National Standards, And The Future of NAEP

By Sean Cavanagh — March 05, 2009 2 min read
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I attended an interesting event in Washington yesterday: a conference celebrating the 20th anniversary of the National Assessment Governing Board, which sets policy for the NAEP. The gathering brought together a lot of people from the nation’s capitol and outside the Beltway who have been instrumental in shaping the exam known as “the nation’s report card” and making it what it is today. Those attendees spent an afternoon looking forward, and looking back.

The conference was divided into a series of panel discussions. The last one of the day brought together four people who have played insiders’ roles in shaping federal education policy for decades: Jack Jennings of the Center on Education Policy, Chester “Checker” Finn Jr., of the Thomas B. Fordham Institute, education historian Diane Ravitch, and Mike Cohen of Achieve.

Much of their discussion focused on what role the NAEP, or the National Assessment of Educational Progress, might play amid the rebirth of interest in national standards and, potentially, national testing. Not federal standards or national standards emanating from Washington, everybody seemed eager to point out—but standards originating with states, nonprofit organizations, subject-matter groups, and others.

The panelists, like other attendees at the conference, heaped praise on the NAEP as a barometer of student progress, independent of state tests. (Secretary of Education Arne Duncan, who also spoke during the day, called the test a “truth teller” on student achievement, no matter whether the truth was good, bad, or ugly.)

How might the NAEP’s role change if states, governors, and interest groups unite behind common standards, or tests? Cohen suggested that NAEP would continue to be a valuable tool for judging state standands and exams for the forseeable future. “We need a check on state tests,” he said. Jennings said it was his impression that the National Assessment Governing Board, the independent entity that sets policy for NAEP, is interested in getting involved in the standards movement. “I would approach this issue very cautiously,” he said. If the public and political perceptions are that national standards were guided from Washington, they could derail those efforts. Even so, NAGB could play a role in leading a discussion over how standards could be set, and bring some coherence to those academic goals, from early grades through 12th grade, Jennings said.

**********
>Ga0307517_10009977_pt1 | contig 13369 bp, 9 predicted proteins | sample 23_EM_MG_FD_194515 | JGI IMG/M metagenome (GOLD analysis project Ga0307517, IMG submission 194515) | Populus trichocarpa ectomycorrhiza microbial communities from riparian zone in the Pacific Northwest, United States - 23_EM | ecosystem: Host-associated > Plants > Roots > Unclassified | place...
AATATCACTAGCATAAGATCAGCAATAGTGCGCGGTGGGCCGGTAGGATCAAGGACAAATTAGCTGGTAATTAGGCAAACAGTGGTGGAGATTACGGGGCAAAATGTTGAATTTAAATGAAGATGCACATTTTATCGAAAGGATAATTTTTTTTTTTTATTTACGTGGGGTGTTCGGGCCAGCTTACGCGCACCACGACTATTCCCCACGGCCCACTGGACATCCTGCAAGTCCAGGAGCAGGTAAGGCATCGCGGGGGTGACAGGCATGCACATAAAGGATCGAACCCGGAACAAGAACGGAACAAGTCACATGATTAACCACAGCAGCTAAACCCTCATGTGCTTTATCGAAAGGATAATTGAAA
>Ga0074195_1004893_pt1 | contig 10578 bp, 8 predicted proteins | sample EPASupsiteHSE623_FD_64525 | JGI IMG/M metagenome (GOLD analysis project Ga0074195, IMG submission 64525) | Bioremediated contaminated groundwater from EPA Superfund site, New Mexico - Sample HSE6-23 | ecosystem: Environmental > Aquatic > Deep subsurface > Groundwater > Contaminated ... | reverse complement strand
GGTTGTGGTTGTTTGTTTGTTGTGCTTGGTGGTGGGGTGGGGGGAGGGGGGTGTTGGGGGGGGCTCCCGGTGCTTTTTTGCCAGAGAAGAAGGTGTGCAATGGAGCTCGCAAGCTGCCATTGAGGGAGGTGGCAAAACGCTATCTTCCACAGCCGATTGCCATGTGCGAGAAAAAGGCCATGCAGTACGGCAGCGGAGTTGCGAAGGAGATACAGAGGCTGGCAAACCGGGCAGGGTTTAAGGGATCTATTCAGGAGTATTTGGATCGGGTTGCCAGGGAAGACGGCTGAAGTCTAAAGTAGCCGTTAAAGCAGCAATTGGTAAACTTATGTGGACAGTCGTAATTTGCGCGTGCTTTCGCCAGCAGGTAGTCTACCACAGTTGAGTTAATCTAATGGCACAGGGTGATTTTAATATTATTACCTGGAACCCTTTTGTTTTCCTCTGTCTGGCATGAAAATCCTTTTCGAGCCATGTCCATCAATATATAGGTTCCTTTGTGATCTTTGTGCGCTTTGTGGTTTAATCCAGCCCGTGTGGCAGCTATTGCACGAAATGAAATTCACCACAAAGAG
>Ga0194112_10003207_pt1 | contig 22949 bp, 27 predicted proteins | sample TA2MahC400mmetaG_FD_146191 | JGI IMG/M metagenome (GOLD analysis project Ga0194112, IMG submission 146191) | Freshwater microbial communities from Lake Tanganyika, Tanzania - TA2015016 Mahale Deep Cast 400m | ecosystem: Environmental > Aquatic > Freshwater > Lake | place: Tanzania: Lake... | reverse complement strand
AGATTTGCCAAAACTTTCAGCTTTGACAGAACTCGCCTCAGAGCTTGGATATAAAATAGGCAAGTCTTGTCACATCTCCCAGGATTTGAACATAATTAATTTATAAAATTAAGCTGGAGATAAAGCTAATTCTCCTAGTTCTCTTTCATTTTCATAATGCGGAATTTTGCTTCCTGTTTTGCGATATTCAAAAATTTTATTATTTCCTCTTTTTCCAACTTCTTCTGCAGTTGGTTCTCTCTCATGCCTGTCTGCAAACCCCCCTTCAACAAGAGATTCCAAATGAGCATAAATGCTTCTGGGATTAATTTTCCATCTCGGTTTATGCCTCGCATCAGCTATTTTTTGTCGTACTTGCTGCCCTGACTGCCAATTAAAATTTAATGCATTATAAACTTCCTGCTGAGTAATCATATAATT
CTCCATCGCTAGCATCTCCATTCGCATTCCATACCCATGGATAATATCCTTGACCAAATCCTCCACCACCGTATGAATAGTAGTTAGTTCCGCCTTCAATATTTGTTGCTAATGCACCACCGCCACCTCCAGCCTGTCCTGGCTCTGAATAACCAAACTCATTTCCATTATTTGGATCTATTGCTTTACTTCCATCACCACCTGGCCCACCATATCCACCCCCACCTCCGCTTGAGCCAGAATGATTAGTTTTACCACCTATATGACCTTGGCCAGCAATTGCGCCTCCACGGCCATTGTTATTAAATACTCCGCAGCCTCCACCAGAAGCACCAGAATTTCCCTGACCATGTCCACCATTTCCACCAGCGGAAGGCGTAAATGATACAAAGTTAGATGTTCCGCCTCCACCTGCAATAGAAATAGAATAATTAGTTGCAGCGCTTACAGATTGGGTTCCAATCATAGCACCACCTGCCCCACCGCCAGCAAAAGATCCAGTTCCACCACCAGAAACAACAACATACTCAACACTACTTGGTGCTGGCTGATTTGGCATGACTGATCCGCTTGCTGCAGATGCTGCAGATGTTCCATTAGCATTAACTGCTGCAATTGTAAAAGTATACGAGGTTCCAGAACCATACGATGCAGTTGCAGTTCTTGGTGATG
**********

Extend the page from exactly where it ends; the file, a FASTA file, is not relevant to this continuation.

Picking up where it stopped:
The panelists also touched on other debates over federal and state testing. Finn, who played a big role in designing the “achievement levels” used on the NAEP to judge students as proficient, basic, and so on, acknowledged that they were controversial when they’re created, and they’re controversial now. “Among people who have never seen a standard they like,” he quipped.

“Nobody likes it,” Finn added, and “nobody has come up with a decent alternative.” (Here’s an Ed Week story from 1990 on how the achievement levels were set.)

Ravitch noted the oft-cited discrepancy between the rosy state estimates of student proficiency and those reported on the NAEP. She described the reported state gains as “ridiculous,” made possible by “politically motivated” cut scores. Ravitch said one way to cope with those differences would be for the feds to require states to not only report on the status of students scoring “proficient,” but also to report how they set their scale scores for their exams.

You can check out out papers and presentations made at the conference here.

A version of this news article first appeared in the Curriculum Matters blog.